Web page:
Our heritage.

  • 1695: A bank for Scotland

    In April 1963, Bank of Scotland launched its first fleet of mobile banks. These served rural communities in the Bathgate and Haddington areas.

    The mobile banks were well received. Over the course of the following year, the Bank extended the service to north-west Scotland and the Isle of Skye. A floating bank was also introduced around this time, to serve the outlying districts of the Orkney Islands.

    Vintage vans 1963

    1695: A bank for Scotland

    'Scotcash', a forerunner of the ATM or cash machine, was introduced by Bank of Scotland in 1968. These machines operated 24 hours a day allowing customers to withdraw cash even when their branch was closed.

    Customers were given personal code numbers to activate the machines, similar to the modern PIN. They were also supplied with £10 vouchers. These were fed into the machine, and the corresponding amount later debited from the customer's account. Any sum in multiples of £10 could be withdrawn. The machines proved popular, and by the end of 1971, there were 26 in operation across Scotland.

    1695: A bank for Scotland

    The revolutionary Home and Office Banking Service (HOBS) was launched by Bank of Scotland in 1985. It was the UK’s first electronic home banking service.

    Long before the internet was widely available, Bank of Scotland customers could actively manage their accounts from the comfort of their own sitting room. All they needed was a TV screen and telephone link-up.

    Customers living room

    1695: A bank for Scotland

    In 2001, Bank of Scotland merged with the Halifax bank to form HBOS plc. On 19th January 2009, HBOS plc was acquired by Lloyds TSB and the new entity was named Lloyds Banking Group plc.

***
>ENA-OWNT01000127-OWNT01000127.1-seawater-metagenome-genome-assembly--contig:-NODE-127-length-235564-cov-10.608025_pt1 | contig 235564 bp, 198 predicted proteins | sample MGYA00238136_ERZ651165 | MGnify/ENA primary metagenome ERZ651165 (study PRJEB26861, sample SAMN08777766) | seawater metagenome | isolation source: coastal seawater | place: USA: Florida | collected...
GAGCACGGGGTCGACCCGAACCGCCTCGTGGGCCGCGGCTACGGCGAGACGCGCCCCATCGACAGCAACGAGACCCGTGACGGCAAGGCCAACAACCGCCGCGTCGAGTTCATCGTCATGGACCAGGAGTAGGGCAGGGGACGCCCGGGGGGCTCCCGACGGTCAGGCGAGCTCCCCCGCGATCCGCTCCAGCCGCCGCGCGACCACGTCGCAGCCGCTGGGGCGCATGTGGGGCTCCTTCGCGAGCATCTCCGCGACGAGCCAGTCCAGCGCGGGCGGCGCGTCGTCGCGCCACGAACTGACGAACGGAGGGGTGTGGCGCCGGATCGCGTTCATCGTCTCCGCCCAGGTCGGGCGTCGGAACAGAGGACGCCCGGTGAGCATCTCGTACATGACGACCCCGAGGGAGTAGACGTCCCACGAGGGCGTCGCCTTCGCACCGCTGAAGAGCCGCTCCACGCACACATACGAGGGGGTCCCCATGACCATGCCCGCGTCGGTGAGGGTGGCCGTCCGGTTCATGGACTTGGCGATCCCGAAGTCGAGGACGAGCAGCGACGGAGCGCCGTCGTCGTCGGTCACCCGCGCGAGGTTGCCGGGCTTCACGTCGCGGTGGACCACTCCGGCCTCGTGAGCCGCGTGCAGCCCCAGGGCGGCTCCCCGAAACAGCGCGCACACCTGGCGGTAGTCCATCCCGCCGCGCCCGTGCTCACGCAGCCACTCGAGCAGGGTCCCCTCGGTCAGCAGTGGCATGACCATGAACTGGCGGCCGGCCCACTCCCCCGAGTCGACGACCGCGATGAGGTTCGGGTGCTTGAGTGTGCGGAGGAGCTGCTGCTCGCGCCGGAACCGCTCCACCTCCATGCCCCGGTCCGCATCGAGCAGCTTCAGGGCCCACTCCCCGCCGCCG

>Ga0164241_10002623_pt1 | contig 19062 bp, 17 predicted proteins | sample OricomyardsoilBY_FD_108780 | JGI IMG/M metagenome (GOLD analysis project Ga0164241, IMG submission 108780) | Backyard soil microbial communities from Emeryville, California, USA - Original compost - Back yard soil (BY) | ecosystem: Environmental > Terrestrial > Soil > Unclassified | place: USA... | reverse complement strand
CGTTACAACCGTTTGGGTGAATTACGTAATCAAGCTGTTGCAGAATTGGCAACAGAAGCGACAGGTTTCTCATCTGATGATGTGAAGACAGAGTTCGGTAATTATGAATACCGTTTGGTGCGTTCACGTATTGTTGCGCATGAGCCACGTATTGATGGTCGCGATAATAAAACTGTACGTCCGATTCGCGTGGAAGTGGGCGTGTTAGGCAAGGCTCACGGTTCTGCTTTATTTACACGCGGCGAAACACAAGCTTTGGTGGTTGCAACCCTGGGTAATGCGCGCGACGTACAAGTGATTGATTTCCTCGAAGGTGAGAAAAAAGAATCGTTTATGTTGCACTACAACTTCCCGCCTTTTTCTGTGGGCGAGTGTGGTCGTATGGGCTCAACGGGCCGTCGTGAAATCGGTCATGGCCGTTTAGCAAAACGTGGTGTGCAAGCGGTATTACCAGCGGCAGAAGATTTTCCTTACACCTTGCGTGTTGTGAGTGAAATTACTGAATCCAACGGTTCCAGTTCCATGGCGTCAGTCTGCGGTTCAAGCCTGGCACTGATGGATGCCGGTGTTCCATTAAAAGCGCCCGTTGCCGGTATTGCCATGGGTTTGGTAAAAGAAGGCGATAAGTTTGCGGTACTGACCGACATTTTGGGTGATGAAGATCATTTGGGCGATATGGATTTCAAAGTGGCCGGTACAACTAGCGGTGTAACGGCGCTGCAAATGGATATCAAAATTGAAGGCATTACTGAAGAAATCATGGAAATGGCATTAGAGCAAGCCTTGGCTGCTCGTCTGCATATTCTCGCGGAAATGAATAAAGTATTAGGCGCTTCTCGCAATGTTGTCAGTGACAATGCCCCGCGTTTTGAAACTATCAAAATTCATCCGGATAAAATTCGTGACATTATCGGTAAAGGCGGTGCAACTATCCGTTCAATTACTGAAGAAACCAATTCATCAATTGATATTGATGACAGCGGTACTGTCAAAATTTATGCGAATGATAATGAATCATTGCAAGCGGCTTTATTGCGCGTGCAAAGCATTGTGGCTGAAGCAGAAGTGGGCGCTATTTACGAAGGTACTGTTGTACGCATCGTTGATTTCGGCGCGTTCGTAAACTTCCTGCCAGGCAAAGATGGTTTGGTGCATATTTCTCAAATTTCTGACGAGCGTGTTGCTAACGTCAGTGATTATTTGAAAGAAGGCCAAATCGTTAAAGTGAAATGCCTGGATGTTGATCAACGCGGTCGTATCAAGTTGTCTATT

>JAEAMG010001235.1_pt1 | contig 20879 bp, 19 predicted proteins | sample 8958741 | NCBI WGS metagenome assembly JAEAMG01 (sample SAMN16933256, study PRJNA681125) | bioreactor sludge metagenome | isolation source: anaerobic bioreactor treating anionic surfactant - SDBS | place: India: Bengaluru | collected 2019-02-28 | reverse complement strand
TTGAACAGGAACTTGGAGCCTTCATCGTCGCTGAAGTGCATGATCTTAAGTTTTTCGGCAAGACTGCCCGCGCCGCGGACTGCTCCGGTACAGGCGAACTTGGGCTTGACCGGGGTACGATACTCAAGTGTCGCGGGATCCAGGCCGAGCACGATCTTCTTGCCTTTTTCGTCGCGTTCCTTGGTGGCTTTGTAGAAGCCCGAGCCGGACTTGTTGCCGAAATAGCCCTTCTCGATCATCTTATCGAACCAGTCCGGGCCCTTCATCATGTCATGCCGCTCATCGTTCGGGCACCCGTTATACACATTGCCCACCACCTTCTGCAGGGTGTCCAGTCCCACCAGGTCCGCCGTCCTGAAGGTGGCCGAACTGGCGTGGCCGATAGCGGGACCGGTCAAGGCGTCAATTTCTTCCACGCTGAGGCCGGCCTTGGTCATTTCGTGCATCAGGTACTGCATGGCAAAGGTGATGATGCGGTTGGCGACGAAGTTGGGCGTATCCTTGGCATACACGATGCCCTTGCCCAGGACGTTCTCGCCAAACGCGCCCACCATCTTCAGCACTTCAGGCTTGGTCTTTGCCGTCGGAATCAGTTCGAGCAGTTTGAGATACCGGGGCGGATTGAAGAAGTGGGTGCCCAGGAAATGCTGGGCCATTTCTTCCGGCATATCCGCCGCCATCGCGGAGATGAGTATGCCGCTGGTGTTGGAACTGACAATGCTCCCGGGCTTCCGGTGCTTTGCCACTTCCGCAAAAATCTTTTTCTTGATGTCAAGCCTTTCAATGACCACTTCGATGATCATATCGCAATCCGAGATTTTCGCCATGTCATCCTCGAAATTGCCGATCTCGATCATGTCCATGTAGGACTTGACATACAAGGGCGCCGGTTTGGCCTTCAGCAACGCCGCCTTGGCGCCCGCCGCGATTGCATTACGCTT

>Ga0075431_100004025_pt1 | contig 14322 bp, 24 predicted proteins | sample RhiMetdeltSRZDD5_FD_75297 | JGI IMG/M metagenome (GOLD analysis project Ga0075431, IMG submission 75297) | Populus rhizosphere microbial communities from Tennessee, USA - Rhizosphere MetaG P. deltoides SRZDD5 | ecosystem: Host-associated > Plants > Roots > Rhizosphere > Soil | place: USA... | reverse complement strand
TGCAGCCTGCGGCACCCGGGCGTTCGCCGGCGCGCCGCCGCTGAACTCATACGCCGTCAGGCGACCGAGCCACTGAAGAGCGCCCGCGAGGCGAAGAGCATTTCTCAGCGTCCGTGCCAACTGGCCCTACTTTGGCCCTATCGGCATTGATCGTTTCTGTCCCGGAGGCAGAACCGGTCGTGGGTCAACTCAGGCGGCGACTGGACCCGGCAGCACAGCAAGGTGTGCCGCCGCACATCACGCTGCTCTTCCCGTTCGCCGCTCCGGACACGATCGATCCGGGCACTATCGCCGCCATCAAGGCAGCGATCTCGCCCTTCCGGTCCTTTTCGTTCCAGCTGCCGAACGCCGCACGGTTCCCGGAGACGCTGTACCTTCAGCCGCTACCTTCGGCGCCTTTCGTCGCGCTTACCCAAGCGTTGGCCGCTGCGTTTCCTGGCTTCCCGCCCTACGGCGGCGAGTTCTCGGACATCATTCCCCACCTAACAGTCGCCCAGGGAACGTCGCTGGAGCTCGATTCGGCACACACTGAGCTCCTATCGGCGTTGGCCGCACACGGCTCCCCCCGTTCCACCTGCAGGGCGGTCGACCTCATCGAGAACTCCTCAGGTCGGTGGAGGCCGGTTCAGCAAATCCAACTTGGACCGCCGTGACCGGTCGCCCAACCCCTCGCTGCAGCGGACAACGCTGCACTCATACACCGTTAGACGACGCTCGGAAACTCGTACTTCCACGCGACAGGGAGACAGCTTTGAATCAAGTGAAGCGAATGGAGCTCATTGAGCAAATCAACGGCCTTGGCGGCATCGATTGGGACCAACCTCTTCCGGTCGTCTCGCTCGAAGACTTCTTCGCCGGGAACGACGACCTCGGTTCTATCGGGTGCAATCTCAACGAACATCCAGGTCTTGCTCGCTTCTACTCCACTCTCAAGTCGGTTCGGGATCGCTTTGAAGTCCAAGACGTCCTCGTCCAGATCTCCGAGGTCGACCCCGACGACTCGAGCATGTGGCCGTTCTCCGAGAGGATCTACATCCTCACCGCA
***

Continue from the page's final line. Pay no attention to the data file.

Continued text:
Its registered office, and Scottish headquarters, is the historic Bank of Scotland building on The Mound, Edinburgh.

    The Mound - Edinburgh

    1695: A bank for Scotland

    The new £5 polymer note launched in October 2016. The note proudly features Sir Walter Scott and is more durable, more secure and stays cleaner than paper notes.

    Image of the new 5 pound note

    2017: Polymer £10 note issue

    Like it when your money lasts a bit longer? We do too! That’s just one of the benefits of our new polymer £10 note, which launches in October following the launch of our first polymer £5 note in 2016. The note features the famous Glenfinnan Viaduct, as well as Sir Walter Scott. Find out more about the new £10 polymer notes.

    Image of the new 10 pound note

1695: A bank for Scotland

Bank of Scotland was founded by an Act of the Scottish Parliament on 17 July 1695. It is Scotland's first and oldest bank and one of the first in the UK.

The original 172 shareholders came mainly from Scotland's political and merchant elite. They required a banking system which would offer long-term credit and security for merchants and landowners alike.

1695: A bank for Scotland

In 1696, Bank of Scotland became the first bank in Europe to successfully issue paper currency. The Bank's right to issue notes has been maintained to the present day.

1695: A bank for Scotland

The first branches were opened in Dumfries and Kelso in 1774 and by 1795 there were 27 branches. By 1860 this had risen to 43 branches and by 1939 there were 265 branches.

1695: A bank for Scotland

In 1853, Bank of Scotland became one of the first Scottish banks to use the new electric telegraph service. Introduced in the 1840s, the telegraph was the 19th century equivalent of e-mail, providing instant communication for the first time.

Bank of Scotland Crest

1695: A bank for Scotland

In 1959, Bank of Scotland became the first UK bank to introduce a computer for processing its accounts centrally. Computers were to revolutionise the banking industry and again Bank of Scotland was at the forefront.

The Bank's Centralised Accounting Unit initially served just four branches. It took a decade to transfer all customer accounts onto the system. The arrival of the first computer was a source of great excitement. Several branch managers were taken to see it at the George Street office in Edinburgh. Only a few were allowed in at a time, for fear their body heat would cause the machine to malfunction.

Computer processing in 1959